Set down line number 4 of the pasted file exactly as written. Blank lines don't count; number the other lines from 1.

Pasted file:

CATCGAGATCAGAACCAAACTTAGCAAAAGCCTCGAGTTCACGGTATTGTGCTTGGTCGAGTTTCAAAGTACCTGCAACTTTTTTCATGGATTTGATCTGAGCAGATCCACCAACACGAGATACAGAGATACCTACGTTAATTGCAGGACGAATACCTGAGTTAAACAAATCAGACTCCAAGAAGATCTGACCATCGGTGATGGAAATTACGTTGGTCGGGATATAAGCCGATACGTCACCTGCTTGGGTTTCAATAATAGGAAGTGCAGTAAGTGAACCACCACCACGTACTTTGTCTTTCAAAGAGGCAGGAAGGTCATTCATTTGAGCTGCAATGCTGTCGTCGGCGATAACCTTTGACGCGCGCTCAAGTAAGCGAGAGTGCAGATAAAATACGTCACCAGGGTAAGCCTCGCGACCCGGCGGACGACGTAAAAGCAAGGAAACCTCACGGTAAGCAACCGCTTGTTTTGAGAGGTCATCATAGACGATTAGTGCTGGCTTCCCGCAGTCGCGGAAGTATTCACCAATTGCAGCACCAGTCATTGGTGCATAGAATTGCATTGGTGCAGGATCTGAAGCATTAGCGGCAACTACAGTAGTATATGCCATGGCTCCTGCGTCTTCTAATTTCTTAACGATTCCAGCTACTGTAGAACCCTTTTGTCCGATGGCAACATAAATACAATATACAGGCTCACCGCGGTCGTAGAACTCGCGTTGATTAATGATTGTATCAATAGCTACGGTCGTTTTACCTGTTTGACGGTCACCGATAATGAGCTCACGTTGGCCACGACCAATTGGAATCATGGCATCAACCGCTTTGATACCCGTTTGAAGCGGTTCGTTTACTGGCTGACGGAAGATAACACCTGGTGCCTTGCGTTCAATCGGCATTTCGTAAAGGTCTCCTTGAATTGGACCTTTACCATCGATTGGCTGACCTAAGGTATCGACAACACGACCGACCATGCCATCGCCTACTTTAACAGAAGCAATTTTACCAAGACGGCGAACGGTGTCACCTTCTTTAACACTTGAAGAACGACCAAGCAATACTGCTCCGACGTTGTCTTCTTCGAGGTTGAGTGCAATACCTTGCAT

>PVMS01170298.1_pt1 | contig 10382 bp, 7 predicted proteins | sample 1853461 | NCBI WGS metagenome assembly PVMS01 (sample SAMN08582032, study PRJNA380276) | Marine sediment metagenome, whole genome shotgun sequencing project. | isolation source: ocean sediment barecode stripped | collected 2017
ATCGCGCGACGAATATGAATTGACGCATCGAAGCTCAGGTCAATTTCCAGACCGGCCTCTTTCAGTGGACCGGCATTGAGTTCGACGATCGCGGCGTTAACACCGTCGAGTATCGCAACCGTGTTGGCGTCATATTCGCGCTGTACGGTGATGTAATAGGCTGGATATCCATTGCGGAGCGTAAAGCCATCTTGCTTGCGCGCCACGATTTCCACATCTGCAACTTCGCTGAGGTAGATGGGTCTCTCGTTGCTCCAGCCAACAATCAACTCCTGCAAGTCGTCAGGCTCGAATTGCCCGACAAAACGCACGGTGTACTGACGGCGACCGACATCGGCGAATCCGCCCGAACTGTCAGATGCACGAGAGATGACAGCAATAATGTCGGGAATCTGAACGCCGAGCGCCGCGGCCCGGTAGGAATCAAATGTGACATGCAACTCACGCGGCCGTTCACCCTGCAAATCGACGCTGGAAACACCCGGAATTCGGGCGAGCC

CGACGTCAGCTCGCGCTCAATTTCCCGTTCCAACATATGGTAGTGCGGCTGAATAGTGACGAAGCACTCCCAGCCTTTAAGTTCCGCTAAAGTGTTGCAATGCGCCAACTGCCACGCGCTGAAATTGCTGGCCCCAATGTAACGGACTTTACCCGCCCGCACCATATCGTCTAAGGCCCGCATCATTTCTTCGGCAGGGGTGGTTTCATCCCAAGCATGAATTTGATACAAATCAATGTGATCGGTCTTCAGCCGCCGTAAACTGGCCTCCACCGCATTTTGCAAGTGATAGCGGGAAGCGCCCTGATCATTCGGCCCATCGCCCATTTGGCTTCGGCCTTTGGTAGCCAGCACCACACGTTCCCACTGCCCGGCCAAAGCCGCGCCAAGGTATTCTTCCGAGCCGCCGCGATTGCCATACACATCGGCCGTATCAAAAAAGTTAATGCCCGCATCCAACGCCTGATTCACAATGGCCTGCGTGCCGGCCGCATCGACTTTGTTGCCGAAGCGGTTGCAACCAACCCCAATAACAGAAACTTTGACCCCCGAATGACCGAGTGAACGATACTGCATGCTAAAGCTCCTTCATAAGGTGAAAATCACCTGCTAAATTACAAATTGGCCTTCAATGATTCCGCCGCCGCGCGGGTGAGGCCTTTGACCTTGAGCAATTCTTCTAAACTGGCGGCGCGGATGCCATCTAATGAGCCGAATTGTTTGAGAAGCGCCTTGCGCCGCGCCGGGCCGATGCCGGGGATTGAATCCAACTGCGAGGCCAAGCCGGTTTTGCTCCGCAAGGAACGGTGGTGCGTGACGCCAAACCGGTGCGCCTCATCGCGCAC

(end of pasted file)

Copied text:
CGACGTCAGCTCGCGCTCAATTTCCCGTTCCAACATATGGTAGTGCGGCTGAATAGTGACGAAGCACTCCCAGCCTTTAAGTTCCGCTAAAGTGTTGCAATGCGCCAACTGCCACGCGCTGAAATTGCTGGCCCCAATGTAACGGACTTTACCCGCCCGCACCATATCGTCTAAGGCCCGCATCATTTCTTCGGCAGGGGTGGTTTCATCCCAAGCATGAATTTGATACAAATCAATGTGATCGGTCTTCAGCCGCCGTAAACTGGCCTCCACCGCATTTTGCAAGTGATAGCGGGAAGCGCCCTGATCATTCGGCCCATCGCCCATTTGGCTTCGGCCTTTGGTAGCCAGCACCACACGTTCCCACTGCCCGGCCAAAGCCGCGCCAAGGTATTCTTCCGAGCCGCCGCGATTGCCATACACATCGGCCGTATCAAAAAAGTTAATGCCCGCATCCAACGCCTGATTCACAATGGCCTGCGTGCCGGCCGCATCGACTTTGTTGCCGAAGCGGTTGCAACCAACCCCAATAACAGAAACTTTGACCCCCGAATGACCGAGTGAACGATACTGCATGCTAAAGCTCCTTCATAAGGTGAAAATCACCTGCTAAATTACAAATTGGCCTTCAATGATTCCGCCGCCGCGCGGGTGAGGCCTTTGACCTTGAGCAATTCTTCTAAACTGGCGGCGCGGATGCCATCTAATGAGCCGAATTGTTTGAGAAGCGCCTTGCGCCGCGCCGGGCCGATGCCGGGGATTGAATCCAACTGCGAGGCCAAGCCGGTTTTGCTCCGCAAGGAACGGTGGTGCGTGACGCCAAACCGGTGCGCCTCATCGCGCAC